Party Line

There are many misapprehensions about what a mass political party does and how it delivers votes to candidates and political goods to constituents. This is becoming clear as I observe the floundering of the Sandernista “Our Revolution” types, but it’s worth working out. Consider this more a PSA than anything, though I will take some swipes at the stupid along the way.

The most important thing to remember about a mass political party is that it is a very loosely organized beast in the US, hewing more closely to the original federal impulse of the nation than the states have done. Our parties are less structured and powerful than those in Europe, with significantly less powerful personal affiliation. There is a difference between the major parties, namely that the Republicans are far more ideological and compact than the Democrats and function mostly through political demonization. They are the part of reaction, battling historical social & political changes. They are also trying to roll-back economic changes, but those battles are mostly focused on defeat of regulation of capital and labor. Democrats, in contrast, have become the party of institutions in conflict with that revanchist ideology. Their focus is not preservation of tribal rights (state’s rights), but elevation of individual rights through regulation of power relationships. This is done through investing bureaucracies with the power to enforce impersonal law and regulation.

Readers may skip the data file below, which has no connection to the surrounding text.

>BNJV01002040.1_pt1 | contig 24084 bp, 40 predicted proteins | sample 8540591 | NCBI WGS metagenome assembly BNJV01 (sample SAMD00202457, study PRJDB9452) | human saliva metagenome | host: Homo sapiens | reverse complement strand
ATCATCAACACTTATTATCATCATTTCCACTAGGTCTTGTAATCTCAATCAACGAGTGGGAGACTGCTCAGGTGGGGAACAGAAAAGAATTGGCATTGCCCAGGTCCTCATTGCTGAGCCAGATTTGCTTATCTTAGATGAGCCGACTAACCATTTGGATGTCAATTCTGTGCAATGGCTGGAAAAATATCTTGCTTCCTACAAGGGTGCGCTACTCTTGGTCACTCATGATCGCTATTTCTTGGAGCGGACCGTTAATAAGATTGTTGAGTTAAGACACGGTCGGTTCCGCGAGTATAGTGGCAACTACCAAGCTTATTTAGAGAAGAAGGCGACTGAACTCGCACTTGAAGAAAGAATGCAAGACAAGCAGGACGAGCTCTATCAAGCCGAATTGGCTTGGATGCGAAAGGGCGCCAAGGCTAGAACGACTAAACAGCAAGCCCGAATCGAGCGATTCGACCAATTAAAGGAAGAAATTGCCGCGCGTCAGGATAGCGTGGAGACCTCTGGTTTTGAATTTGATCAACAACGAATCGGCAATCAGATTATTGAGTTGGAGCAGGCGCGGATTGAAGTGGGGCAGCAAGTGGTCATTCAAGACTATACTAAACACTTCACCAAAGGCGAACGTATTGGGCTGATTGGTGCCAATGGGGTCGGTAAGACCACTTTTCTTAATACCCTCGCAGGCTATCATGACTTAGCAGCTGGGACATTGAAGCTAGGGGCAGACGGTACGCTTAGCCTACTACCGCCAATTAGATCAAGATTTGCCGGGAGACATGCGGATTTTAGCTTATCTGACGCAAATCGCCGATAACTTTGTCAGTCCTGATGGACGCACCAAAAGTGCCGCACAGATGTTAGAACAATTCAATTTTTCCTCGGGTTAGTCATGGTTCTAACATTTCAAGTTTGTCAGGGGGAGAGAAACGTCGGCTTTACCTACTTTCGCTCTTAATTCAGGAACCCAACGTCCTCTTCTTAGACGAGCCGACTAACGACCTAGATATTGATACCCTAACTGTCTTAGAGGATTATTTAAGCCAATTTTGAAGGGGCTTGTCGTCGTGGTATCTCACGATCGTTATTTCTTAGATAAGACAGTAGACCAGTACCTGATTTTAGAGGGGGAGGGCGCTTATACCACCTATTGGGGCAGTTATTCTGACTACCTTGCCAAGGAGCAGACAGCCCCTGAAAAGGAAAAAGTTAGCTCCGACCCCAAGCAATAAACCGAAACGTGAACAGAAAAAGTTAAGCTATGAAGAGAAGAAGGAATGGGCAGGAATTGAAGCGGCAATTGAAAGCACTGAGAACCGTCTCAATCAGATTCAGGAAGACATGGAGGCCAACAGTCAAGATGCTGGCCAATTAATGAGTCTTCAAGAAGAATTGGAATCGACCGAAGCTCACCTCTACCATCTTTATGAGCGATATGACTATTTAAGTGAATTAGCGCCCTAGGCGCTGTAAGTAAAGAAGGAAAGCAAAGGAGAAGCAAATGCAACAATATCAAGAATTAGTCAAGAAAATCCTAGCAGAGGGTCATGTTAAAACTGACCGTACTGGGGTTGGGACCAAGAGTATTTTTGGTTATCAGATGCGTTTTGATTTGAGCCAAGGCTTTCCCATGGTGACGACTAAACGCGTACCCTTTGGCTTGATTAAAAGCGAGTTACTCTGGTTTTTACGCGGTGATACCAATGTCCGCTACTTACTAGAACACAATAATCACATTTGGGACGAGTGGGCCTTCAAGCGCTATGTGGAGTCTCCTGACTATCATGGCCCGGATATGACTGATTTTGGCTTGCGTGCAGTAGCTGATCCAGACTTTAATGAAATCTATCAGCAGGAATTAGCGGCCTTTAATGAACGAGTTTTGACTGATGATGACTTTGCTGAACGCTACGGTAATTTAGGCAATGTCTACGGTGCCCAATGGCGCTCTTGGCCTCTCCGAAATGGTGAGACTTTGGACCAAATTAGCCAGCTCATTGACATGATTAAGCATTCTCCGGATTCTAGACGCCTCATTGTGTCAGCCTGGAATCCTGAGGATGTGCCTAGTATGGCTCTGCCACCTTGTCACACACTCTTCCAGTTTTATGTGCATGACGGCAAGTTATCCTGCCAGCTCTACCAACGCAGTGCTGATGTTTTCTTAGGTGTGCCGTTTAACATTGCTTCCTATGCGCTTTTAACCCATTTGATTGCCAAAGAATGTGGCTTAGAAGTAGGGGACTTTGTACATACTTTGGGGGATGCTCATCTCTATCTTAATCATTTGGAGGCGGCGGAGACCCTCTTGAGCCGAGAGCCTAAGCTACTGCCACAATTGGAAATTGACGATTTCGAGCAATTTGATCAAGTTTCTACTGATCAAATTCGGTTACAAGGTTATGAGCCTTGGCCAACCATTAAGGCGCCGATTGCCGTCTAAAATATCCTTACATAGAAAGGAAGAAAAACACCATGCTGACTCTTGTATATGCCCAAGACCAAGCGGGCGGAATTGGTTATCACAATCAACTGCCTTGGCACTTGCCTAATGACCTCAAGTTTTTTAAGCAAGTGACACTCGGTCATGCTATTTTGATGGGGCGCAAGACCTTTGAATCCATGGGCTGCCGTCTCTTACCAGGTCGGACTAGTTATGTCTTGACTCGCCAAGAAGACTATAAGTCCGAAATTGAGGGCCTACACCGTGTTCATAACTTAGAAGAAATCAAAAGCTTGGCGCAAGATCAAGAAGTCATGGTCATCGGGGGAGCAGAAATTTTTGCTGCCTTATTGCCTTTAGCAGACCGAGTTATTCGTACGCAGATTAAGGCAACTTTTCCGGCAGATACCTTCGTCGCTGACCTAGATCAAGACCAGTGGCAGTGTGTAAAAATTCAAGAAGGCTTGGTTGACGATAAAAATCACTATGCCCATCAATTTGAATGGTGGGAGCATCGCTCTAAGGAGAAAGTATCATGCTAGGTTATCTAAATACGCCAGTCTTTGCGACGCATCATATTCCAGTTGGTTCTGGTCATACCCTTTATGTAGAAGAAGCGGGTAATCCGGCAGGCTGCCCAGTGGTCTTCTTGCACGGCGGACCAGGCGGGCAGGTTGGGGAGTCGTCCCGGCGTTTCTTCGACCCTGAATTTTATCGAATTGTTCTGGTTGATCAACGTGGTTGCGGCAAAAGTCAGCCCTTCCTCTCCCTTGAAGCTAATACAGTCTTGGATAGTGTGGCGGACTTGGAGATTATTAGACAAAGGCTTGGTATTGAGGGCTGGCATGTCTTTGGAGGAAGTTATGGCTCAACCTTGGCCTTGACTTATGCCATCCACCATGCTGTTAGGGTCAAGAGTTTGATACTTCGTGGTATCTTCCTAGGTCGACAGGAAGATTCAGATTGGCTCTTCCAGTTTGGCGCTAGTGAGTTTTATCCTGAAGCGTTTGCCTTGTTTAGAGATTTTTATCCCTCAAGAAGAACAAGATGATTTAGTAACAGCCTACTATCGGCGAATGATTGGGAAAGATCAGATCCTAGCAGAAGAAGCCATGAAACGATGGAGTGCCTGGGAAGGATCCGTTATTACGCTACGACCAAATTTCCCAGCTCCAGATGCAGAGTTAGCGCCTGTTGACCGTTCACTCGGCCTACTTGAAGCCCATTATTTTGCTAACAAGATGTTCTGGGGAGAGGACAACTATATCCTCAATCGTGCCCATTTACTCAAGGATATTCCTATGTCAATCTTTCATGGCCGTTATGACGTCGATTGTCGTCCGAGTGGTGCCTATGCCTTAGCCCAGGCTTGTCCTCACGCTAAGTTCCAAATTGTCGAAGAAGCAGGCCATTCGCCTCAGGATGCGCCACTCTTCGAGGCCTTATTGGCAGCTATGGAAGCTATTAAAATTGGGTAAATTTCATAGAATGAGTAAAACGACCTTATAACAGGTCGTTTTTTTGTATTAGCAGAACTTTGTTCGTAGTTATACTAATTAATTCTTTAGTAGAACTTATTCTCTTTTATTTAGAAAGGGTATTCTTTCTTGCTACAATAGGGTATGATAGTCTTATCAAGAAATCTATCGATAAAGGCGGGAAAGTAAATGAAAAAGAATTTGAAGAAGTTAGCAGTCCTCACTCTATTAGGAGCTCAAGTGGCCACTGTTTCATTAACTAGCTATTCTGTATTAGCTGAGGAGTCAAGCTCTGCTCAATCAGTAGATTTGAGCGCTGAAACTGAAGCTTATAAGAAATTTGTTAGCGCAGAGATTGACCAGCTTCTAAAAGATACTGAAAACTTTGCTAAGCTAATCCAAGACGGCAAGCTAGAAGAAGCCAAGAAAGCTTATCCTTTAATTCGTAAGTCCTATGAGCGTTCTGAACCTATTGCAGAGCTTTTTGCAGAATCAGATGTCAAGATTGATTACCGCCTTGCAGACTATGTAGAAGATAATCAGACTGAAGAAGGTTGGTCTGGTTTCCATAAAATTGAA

The political battles we are seeing now are the result of a last ditch effort to protect personal power relationships (between men & women, between white and non-white, between capital and labor) from deconstruction. It is the battle of ideology vs. institutions.

Even with the Republicans, you do not (yet) have an authoritarian political party structure, where party membership is necessary for access to comfortable life, and extreme dedication is the prerequisite for advancement. We still have our civil society, and politics is an affiliation, not a requirement.